There's a big push for so-called consumer-driven healthcare plans. These are high-deductible health insurance plans tied to either a health reimbursement account (HRA) or a health savings account (HSA). Put somewhat differently, it’s a high deductible catastrophic insurance policy with an attached tax-sheltered account. You've probably been offered the option joining one during benefit season. (The basic difference for employees is the HRA is owned and funded by employers while an HSA is owned by the employee. Like a 401(k), the employees can take the tax-sheltered HSA savings account with them when they change jobs.)
There is a lot of economic theory justifying these plans, much of it similar to the rhetoric that promoted the rise of the 401(k). Well, three decades later the 401(k) has turned out to be a deeply flawed pension. My worry is that the same is likely to be true with consumer-driven healthcare plans, as least as they're currently designed.
A motivating idea behind these plans is that you'll be a smarter consumer of healthcare services if more of your own money is on the line. A cost-conscious consumer will also fight against "moral hazard," the catchphrase economists use to describe the fact that insurance can change behavior. The writer Malcolm Gladwell describes moral hazard this way: If your office gives you and your co-workers all the free Pepsi you want you’ll drink more Pepsi than you would have otherwise. With more money of your own money on the line to pay for those Pepsis you'll grab less of them. What's true for Pepsi holds for health care insurance.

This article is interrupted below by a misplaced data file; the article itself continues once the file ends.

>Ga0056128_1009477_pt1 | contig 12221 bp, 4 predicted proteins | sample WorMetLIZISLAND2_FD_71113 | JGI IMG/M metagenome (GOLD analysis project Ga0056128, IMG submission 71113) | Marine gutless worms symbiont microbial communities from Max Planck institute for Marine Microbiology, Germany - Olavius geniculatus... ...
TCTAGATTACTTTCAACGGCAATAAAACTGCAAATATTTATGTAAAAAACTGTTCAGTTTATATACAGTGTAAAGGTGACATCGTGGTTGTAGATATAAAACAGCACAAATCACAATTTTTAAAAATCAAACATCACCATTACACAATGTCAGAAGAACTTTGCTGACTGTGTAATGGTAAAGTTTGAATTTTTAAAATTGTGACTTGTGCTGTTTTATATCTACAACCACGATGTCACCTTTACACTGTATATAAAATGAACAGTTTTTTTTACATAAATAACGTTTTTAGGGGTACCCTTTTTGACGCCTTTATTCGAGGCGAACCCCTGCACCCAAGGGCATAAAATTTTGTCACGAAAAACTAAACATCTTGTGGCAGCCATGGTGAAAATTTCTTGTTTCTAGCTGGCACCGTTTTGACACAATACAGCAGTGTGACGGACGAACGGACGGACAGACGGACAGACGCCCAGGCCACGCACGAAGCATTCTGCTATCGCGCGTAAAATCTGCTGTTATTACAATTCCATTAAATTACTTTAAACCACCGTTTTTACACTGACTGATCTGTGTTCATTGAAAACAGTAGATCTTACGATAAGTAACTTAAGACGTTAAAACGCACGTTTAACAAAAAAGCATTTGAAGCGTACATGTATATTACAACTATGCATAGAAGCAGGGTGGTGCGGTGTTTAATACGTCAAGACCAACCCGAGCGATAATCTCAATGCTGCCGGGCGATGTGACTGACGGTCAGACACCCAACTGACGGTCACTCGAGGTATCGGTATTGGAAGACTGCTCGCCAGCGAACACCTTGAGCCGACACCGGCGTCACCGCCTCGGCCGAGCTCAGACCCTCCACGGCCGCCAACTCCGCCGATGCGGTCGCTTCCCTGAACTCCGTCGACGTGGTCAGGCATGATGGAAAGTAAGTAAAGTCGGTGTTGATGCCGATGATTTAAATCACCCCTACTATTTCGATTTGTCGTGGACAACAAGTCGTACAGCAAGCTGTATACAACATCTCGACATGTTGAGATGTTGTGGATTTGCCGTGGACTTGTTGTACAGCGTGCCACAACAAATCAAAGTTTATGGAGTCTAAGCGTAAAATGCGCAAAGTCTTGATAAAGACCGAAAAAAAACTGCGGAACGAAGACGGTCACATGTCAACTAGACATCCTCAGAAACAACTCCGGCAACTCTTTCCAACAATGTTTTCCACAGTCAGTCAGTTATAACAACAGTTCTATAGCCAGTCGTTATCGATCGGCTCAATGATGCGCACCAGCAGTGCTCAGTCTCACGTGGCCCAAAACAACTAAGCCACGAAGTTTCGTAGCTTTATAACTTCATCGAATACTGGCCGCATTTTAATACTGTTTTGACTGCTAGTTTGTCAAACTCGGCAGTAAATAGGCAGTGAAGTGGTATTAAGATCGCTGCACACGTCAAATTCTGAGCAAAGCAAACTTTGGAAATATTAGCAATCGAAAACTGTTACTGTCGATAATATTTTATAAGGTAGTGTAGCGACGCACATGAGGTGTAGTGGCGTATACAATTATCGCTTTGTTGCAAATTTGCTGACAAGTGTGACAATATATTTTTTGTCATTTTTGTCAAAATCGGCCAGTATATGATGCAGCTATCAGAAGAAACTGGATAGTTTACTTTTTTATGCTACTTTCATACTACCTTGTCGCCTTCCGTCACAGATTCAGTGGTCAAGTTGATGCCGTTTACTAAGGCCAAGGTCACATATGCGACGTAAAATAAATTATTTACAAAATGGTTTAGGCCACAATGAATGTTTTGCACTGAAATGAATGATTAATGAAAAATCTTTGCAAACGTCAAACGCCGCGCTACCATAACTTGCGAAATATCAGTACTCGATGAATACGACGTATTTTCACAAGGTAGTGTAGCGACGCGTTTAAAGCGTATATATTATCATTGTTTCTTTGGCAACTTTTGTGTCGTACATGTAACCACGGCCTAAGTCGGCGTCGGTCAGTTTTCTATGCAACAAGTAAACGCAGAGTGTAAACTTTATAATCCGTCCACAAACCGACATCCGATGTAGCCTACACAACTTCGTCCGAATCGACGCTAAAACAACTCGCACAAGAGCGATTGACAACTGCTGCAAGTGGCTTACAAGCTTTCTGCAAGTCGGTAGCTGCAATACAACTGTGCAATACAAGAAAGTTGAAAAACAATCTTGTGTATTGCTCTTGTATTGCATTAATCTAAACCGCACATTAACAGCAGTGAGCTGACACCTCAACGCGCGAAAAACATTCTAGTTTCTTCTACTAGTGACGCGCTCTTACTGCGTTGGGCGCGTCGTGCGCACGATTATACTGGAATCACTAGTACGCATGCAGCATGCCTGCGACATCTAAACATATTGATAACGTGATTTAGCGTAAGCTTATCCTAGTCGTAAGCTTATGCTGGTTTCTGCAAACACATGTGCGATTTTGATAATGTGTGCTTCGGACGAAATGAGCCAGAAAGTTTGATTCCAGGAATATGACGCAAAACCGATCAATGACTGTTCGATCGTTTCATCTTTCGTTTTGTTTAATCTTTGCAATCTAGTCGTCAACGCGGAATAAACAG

Moral hazard isn't as big a deal as it's often made out. Consumers aren't getting anywhere near the kind of pricing information they need to shop smart. Have you looked at a hospital bill lately? And it's yet one more financial responsibility that is overwhelming people. We're already putting in long hours at work, raising families, managing our 401(k), trying to diet and exercise, volunteer in the community, participate in elections and…. Well, you get the point. (There are other objections that have to do with unique aspects of medical care and medical insurance care. I'm touching on some personal finance reasons for skepticism.)
Still, the these accounts are growing. In 2011 there was $12.4 billion in these plans, spread out among 8.4 million accounts. That’s up from 1.3 million accounts with $873 million in assets in 2006, according to the Employee Benefits Research Institute (EBRI). It represents about 12 percent of the privately insured market, says Paul Fronstin in the EBRI study, Health Savings Accounts and Health Reimbursement Arrangements: Assets, Account balances, and Rollovers, 2006-2011.
Two aspects of the report stood out at first glance. The average account balance is small, $1,470 in 2011. It isn’t a lot of money for dealing with medical bills.
It’s also disappointing that account balance differences between those with healthier behavior and those with less healthy habits were pretty slim. The widespread expectation that cost-conscious decision making would lead to higher account balances isn’t reflected in the data. Let's learn from the past rather than replicate the mistakes of the 401(k).